Tuesday, August 01, 2006

Another airline fighting its union.

Canadians know all too well the dissension between Air Canada and its unions, and the consequent destruction of the merest semblance of decent customer service. So, it's saddening to see it happening again, this time with Northwest Airlines.

The whole concept of using bankruptcy protection to force concessions on a union is bizarre. Bankruptcy is supposed to protect a company from its creditors, not its employees. Indeed, companies are supposed to be obligated to fulfill their contracts with their employees, not look for a quick way out. I wonder if Northwest really understands the nuclear effect this will have on employee morale and loyalty? Think about it: would you be loyal to your employer if he/she/it suddenly cut your compensation by 40% -- and didn't care what you had to say about it?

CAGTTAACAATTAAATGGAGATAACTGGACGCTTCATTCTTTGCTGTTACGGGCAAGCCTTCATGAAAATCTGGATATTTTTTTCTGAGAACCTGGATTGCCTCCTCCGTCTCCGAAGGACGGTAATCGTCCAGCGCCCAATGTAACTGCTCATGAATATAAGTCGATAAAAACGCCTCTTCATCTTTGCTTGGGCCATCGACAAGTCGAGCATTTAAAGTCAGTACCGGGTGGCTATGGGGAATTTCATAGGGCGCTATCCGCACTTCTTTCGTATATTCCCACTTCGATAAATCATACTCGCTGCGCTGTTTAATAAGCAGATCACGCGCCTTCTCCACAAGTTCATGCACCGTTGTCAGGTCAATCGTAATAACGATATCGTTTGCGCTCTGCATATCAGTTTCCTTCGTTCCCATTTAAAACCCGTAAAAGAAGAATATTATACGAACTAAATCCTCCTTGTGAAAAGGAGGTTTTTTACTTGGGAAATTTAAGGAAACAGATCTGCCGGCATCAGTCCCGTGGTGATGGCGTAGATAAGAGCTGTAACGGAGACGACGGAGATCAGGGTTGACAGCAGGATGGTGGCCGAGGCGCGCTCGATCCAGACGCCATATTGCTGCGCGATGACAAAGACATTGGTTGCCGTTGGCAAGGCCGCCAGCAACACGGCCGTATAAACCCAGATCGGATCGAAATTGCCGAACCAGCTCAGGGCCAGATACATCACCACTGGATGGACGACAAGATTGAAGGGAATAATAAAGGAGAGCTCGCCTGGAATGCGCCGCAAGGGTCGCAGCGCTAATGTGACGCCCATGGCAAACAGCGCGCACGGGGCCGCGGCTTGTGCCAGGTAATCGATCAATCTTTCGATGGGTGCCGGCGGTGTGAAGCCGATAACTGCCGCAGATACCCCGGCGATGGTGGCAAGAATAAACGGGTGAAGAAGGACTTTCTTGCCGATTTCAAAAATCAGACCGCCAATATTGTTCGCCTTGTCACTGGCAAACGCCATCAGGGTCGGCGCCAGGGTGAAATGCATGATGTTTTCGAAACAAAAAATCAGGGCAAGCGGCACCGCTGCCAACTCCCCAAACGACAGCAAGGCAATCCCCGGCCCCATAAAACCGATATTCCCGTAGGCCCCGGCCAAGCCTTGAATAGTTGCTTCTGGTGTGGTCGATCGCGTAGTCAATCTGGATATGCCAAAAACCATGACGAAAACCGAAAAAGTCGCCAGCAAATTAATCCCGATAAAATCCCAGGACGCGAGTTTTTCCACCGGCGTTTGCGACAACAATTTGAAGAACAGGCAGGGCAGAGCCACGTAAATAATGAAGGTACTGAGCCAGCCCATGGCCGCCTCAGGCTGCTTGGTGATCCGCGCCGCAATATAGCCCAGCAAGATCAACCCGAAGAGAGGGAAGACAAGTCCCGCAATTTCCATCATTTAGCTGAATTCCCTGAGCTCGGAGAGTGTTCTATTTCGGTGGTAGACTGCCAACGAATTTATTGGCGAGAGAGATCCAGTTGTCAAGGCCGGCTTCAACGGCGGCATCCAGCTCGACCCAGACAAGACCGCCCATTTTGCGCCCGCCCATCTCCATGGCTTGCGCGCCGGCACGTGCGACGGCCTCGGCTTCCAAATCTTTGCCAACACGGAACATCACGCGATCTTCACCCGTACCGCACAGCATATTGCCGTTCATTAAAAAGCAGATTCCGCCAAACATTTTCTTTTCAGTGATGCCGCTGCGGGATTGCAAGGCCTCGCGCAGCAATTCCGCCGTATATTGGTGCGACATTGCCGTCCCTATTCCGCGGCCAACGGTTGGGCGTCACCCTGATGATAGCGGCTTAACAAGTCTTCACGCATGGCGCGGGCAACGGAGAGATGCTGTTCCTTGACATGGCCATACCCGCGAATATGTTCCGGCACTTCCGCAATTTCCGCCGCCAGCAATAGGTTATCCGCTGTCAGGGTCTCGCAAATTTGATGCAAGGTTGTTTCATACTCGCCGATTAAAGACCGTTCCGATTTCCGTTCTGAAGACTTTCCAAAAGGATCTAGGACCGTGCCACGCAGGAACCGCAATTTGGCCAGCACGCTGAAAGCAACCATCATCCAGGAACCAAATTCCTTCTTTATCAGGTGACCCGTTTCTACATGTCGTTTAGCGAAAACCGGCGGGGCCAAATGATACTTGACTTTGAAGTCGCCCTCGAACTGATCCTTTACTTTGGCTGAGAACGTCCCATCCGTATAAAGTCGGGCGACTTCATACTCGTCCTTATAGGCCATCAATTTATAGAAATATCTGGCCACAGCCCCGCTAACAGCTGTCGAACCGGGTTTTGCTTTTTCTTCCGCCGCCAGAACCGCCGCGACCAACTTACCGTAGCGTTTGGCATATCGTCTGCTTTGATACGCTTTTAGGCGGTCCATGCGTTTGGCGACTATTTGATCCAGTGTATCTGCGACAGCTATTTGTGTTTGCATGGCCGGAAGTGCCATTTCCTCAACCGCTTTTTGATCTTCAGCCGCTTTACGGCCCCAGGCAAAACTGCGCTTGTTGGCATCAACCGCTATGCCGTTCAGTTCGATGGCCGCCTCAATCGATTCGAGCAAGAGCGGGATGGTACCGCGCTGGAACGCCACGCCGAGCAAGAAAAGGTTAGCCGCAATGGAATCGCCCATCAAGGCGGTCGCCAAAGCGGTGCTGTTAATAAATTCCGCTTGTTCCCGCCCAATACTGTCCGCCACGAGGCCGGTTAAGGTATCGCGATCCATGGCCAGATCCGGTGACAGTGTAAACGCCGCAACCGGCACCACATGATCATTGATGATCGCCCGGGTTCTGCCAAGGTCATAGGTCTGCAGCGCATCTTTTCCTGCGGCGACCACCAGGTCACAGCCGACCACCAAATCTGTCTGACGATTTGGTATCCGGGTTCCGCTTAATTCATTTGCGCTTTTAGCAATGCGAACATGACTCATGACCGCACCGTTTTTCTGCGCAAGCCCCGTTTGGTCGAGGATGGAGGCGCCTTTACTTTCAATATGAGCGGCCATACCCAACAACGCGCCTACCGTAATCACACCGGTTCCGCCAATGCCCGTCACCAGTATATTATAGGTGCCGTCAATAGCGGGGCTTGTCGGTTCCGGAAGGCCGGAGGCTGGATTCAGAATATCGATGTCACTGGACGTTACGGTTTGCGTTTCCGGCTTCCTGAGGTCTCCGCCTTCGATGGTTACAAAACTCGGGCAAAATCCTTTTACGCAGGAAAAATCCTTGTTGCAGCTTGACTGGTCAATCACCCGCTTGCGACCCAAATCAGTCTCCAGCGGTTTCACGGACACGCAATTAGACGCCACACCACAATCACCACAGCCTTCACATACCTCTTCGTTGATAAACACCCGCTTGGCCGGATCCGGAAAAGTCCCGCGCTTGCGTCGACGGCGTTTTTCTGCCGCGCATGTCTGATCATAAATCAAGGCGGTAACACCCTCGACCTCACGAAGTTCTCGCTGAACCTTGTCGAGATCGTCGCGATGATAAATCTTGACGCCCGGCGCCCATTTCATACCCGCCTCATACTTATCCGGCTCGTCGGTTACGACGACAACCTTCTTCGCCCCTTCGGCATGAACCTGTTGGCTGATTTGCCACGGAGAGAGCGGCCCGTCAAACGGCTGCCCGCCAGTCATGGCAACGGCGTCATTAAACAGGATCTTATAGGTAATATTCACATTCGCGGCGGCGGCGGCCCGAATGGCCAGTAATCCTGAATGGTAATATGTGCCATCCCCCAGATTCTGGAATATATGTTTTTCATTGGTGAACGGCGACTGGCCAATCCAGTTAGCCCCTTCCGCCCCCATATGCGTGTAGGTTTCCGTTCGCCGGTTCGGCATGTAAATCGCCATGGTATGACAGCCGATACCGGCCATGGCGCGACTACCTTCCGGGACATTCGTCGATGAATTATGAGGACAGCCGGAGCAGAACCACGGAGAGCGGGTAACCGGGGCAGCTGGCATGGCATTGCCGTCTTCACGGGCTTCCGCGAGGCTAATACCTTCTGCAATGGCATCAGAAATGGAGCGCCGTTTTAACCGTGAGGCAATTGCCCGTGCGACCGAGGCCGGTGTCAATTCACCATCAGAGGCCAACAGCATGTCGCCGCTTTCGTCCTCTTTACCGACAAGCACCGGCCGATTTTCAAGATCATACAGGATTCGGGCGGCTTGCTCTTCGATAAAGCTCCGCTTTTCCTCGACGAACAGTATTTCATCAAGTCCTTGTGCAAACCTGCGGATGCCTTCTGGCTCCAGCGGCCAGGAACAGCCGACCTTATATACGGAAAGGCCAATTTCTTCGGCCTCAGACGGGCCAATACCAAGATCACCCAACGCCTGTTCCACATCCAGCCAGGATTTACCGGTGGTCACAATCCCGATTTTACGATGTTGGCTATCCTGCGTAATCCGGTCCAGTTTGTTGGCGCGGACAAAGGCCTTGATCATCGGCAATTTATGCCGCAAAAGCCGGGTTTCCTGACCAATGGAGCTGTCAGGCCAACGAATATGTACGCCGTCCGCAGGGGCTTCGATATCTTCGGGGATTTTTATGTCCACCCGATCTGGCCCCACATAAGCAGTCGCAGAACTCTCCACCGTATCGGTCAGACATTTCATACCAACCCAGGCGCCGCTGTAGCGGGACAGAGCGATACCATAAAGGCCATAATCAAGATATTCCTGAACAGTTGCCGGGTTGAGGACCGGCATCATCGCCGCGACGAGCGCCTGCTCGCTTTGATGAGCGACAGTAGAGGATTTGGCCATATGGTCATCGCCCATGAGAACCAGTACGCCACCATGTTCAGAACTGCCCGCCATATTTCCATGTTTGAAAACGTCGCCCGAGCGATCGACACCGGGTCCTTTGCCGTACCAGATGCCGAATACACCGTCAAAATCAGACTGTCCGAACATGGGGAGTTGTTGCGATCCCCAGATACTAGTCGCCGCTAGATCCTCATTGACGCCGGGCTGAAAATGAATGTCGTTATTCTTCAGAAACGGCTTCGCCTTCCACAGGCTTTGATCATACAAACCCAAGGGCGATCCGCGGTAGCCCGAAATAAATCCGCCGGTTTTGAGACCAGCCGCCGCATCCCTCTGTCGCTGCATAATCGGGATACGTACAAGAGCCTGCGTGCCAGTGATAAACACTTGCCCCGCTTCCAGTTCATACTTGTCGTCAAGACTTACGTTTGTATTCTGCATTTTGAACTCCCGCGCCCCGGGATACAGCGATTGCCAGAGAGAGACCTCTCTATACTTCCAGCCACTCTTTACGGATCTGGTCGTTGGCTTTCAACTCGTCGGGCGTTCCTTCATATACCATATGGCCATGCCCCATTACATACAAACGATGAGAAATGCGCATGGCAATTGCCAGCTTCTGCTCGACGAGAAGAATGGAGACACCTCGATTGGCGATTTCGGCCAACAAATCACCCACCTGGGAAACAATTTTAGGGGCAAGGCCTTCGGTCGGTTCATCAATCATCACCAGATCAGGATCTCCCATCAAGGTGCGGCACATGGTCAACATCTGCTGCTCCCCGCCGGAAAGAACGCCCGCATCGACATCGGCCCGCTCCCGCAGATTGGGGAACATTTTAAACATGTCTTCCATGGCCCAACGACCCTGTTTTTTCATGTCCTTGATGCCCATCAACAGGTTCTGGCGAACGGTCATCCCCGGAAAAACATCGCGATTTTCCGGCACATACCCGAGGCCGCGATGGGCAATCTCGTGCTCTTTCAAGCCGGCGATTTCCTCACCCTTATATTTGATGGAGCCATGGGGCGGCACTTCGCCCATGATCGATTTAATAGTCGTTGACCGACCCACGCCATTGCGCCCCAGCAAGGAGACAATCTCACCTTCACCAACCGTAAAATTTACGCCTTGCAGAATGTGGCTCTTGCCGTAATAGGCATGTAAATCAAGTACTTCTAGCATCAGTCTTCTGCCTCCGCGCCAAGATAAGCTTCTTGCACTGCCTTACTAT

Moreover, the idea that the only way to keep the airline afloat is to slash employee compensation is bizarre. For example, Sega President Isao Okawa gave shares worth almost $1 billion to the company in order to keep it running. While this is clearly an extreme case, I don't see why the Northwest Airlines execs can't give some of their millions back to the company before hacking into the wages and benefits of ordinary working people.

The rejoinder at this point is usually that losing 40% of one's compensation is better than losing 100% if the company closes. This is true, but it misses the point. First, the executives, I am sure, are not at risk of losing anything -- even if the company goes under, I'm reasonably confident that they will still be paid some significant portion of their contracts. Second, one could use this kind of argument to justify nearly anything. It's better to lose 90% of one's compensation than 100%. It's better to be poked in the eye with a stick than to be poked in both eyes with two sticks. It's better to be a paraplegic than a quadraplegic. The issue, in short, is that you can't draw conclusions about what is good from an argument that only considers what is better. Goodness is (prima facie, at least) non-relative; betterness is relative. So, it's consistent to say that it's better to take the compensation cut than lose one's job, and also to say that it's bad to take the compensation cut. The latter clause is the point I'm defending.

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